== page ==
Latin American Studies examines variously several current themes in Latin American creative life: the theme of disability in contemporary Peruvian-Mexican writer Mario Bellatin’s works, an analysis of the American poet William Carlos Williams together with hispanophile Waldo Frank and the Peruvian José Carlos Mariátegui highlighting the intersection of English and Spanish-speaking Americas; biographical accounts of Latin American figures, confronting the traditional literary criticism that views Latin American writing as an echo of either American or European authors. Cervantes is argued to be the main influence on Gabriel García Márquez rather than William Faulkner, gender is examined in Edwidge Danticat’s writings of the Haitian revolution. Other writers under consideration include the Puerto Rican novelist Edgardo Vega Yunqué, comparison of the Mexican Fernando Del Paso’s playful and encyclopaedic style contrasted with the Cuban José Manuel Prieto’s intercultural and new baroque style. Antes que anochezca the memoirs of Reinaldo Arenas openly deal with homosexuality, and his fantastic blend of fact and fiction which portrays Cuba, Castro and Revolutionary persecution with passion, anger and biting mockery, is transformed significantly by Julian Schnabel in his film adaptation of the memoir, Before Night Falls (2000).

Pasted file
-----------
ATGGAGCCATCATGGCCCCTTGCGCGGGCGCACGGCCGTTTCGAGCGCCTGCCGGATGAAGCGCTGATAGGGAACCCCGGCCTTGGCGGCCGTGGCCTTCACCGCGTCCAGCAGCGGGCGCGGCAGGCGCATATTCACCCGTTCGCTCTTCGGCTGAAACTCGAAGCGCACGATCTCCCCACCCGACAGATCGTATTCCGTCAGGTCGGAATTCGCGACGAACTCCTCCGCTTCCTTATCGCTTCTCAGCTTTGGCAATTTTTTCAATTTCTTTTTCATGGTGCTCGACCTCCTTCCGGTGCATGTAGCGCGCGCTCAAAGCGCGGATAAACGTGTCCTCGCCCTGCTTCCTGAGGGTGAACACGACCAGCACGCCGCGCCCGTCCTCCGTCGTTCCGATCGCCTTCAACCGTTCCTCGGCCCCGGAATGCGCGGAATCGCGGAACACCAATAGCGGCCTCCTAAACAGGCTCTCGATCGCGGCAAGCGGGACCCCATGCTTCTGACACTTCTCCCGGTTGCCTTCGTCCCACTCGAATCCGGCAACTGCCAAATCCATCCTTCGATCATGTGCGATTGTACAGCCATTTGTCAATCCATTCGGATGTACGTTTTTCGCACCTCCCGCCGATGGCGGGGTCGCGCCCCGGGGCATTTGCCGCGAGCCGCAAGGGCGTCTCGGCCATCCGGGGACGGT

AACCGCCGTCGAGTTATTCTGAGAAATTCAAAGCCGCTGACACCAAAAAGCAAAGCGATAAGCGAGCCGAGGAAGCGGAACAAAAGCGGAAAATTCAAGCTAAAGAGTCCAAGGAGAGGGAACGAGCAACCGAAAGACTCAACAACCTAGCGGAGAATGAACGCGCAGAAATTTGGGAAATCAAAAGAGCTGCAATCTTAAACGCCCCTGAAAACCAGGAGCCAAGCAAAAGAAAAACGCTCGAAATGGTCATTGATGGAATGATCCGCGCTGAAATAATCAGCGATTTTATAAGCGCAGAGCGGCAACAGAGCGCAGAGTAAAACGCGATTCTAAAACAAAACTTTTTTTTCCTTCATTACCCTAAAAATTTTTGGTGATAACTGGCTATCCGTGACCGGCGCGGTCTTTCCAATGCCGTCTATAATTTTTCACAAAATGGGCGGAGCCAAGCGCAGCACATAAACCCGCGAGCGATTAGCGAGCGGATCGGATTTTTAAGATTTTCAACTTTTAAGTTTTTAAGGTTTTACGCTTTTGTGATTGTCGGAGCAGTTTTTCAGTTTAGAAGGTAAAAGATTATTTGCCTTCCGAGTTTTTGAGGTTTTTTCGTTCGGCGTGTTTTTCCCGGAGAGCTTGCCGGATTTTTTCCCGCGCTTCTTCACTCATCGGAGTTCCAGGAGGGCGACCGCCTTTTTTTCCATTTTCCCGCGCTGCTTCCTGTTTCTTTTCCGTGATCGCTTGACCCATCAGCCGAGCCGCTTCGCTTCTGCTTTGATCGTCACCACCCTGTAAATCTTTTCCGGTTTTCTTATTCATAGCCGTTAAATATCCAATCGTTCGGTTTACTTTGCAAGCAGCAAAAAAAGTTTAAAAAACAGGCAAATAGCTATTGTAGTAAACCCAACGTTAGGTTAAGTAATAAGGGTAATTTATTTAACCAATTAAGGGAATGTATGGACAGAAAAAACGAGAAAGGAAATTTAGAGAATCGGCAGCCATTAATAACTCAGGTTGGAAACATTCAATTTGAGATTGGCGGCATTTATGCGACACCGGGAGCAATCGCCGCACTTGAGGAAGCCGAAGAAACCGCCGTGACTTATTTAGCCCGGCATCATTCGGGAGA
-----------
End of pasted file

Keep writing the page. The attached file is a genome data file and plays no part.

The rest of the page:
The focus switches to Argentina with the next contribution that uses queer theory to read the historical and artistic specificities of the strangeness of Argentine Lucrecia Martel’s cinema. The collection continues with a consideration of how young filmmakers intervene in the formation of collective memory about the last Argentine dictatorship. Next, Dos veces junio, written by Martín Kohan, and Marco Bechis’ Garage Olimpo, insist on new ways of representing the past as part of a traumatic experience of Argentina’s violent political regime.
This volume examines a variety of comparative literary texts from different periods, literary traditions and cultures that are drawn on to examine metatheatricality and metafictionality. Metatheatre and metafiction are considered for their interrelation, impact and correspondence with seventeenth century French drama, the eighteenth century German novel, twentieth century English drama, an old English epic text, Indian postmodernist fiction, as well as Greek and Roman Classical works of antiquity.